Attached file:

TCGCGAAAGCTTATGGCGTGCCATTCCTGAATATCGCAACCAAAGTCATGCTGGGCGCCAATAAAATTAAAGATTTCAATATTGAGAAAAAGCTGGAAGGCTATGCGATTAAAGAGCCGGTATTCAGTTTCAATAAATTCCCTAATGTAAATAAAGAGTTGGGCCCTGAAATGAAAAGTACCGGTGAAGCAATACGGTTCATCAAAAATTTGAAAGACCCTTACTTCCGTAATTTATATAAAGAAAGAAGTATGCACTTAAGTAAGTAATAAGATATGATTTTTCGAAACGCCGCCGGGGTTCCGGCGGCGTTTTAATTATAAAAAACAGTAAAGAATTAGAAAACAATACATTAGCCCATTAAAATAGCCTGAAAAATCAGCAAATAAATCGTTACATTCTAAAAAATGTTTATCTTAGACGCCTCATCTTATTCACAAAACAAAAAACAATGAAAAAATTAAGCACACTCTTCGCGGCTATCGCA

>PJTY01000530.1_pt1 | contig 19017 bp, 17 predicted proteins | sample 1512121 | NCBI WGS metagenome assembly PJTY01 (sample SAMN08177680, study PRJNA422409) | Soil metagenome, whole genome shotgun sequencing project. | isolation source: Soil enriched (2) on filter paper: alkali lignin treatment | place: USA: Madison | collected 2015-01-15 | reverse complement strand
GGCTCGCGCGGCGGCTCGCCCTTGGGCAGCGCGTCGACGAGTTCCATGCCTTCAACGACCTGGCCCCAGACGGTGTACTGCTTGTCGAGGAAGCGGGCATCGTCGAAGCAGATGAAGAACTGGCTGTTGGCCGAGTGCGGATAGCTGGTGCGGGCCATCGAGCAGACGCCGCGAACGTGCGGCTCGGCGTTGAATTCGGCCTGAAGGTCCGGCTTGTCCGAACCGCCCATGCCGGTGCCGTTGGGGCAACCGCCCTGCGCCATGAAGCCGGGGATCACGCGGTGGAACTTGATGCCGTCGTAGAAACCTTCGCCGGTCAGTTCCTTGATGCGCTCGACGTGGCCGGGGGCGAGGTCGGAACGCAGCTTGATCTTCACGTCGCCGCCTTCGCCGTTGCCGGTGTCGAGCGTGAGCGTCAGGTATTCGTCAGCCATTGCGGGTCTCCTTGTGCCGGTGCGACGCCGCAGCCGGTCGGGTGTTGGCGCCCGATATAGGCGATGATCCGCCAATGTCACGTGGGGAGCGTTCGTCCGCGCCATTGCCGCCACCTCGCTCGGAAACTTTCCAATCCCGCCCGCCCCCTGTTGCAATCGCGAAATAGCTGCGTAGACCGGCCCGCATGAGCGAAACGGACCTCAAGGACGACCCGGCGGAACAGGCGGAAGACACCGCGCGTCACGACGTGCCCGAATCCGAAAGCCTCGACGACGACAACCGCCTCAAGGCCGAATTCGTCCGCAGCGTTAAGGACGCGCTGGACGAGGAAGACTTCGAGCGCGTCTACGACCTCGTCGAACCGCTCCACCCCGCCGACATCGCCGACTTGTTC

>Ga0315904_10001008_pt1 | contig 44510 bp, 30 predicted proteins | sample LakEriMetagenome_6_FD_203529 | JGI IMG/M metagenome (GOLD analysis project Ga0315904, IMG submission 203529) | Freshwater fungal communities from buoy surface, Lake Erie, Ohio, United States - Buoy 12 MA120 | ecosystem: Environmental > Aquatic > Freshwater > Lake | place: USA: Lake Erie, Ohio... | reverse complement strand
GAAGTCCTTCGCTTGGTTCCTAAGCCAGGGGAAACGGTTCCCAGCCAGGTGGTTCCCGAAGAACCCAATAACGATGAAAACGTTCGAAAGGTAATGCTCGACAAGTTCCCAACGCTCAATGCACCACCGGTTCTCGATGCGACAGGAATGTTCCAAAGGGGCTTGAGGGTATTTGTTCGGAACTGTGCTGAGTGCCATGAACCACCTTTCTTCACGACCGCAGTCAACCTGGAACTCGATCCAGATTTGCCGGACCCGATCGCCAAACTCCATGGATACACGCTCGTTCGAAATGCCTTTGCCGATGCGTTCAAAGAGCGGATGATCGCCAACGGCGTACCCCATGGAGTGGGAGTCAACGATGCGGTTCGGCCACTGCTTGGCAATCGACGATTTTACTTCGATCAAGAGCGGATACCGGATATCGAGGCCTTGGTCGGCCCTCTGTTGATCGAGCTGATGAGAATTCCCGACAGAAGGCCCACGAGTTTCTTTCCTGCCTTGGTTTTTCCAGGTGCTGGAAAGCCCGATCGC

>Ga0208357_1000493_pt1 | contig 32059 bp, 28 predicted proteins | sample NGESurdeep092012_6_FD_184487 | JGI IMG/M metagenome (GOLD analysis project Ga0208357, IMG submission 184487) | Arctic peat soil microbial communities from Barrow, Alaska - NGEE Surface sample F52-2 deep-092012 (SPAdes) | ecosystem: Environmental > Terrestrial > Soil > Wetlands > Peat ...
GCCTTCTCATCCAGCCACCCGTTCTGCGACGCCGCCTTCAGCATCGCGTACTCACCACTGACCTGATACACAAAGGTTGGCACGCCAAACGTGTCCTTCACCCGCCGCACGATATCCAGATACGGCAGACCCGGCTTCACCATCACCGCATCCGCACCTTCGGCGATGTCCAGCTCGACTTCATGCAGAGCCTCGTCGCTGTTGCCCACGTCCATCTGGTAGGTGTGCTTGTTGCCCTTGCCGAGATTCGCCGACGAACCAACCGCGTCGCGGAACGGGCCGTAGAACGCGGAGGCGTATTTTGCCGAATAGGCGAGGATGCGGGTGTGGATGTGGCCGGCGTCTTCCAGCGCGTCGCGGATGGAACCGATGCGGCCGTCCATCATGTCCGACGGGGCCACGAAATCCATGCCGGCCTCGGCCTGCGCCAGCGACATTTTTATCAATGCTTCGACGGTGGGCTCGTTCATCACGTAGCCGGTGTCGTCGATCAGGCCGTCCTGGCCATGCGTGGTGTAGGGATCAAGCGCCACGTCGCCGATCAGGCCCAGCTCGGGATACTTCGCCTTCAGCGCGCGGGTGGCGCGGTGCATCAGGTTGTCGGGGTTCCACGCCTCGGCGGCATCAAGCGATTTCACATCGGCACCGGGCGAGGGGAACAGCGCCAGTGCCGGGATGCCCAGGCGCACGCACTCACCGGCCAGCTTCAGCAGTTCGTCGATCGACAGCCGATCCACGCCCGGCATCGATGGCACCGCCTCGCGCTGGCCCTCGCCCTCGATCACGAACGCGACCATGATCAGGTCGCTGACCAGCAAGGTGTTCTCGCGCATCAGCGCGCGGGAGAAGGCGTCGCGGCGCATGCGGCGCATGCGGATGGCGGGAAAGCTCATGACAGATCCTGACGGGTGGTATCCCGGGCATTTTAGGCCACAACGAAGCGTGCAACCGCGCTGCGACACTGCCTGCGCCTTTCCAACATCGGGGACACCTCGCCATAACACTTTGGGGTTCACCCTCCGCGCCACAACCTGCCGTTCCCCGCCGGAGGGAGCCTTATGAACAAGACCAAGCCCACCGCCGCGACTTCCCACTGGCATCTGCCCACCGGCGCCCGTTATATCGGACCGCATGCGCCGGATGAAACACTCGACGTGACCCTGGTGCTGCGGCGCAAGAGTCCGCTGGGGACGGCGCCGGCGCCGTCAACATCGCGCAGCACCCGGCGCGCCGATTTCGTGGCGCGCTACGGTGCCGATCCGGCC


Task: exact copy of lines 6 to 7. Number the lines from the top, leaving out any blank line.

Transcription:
>Ga0208357_1000493_pt1 | contig 32059 bp, 28 predicted proteins | sample NGESurdeep092012_6_FD_184487 | JGI IMG/M metagenome (GOLD analysis project Ga0208357, IMG submission 184487) | Arctic peat soil microbial communities from Barrow, Alaska - NGEE Surface sample F52-2 deep-092012 (SPAdes) | ecosystem: Environmental > Terrestrial > Soil > Wetlands > Peat ...
GCCTTCTCATCCAGCCACCCGTTCTGCGACGCCGCCTTCAGCATCGCGTACTCACCACTGACCTGATACACAAAGGTTGGCACGCCAAACGTGTCCTTCACCCGCCGCACGATATCCAGATACGGCAGACCCGGCTTCACCATCACCGCATCCGCACCTTCGGCGATGTCCAGCTCGACTTCATGCAGAGCCTCGTCGCTGTTGCCCACGTCCATCTGGTAGGTGTGCTTGTTGCCCTTGCCGAGATTCGCCGACGAACCAACCGCGTCGCGGAACGGGCCGTAGAACGCGGAGGCGTATTTTGCCGAATAGGCGAGGATGCGGGTGTGGATGTGGCCGGCGTCTTCCAGCGCGTCGCGGATGGAACCGATGCGGCCGTCCATCATGTCCGACGGGGCCACGAAATCCATGCCGGCCTCGGCCTGCGCCAGCGACATTTTTATCAATGCTTCGACGGTGGGCTCGTTCATCACGTAGCCGGTGTCGTCGATCAGGCCGTCCTGGCCATGCGTGGTGTAGGGATCAAGCGCCACGTCGCCGATCAGGCCCAGCTCGGGATACTTCGCCTTCAGCGCGCGGGTGGCGCGGTGCATCAGGTTGTCGGGGTTCCACGCCTCGGCGGCATCAAGCGATTTCACATCGGCACCGGGCGAGGGGAACAGCGCCAGTGCCGGGATGCCCAGGCGCACGCACTCACCGGCCAGCTTCAGCAGTTCGTCGATCGACAGCCGATCCACGCCCGGCATCGATGGCACCGCCTCGCGCTGGCCCTCGCCCTCGATCACGAACGCGACCATGATCAGGTCGCTGACCAGCAAGGTGTTCTCGCGCATCAGCGCGCGGGAGAAGGCGTCGCGGCGCATGCGGCGCATGCGGATGGCGGGAAAGCTCATGACAGATCCTGACGGGTGGTATCCCGGGCATTTTAGGCCACAACGAAGCGTGCAACCGCGCTGCGACACTGCCTGCGCCTTTCCAACATCGGGGACACCTCGCCATAACACTTTGGGGTTCACCCTCCGCGCCACAACCTGCCGTTCCCCGCCGGAGGGAGCCTTATGAACAAGACCAAGCCCACCGCCGCGACTTCCCACTGGCATCTGCCCACCGGCGCCCGTTATATCGGACCGCATGCGCCGGATGAAACACTCGACGTGACCCTGGTGCTGCGGCGCAAGAGTCCGCTGGGGACGGCGCCGGCGCCGTCAACATCGCGCAGCACCCGGCGCGCCGATTTCGTGGCGCGCTACGGTGCCGATCCGGCC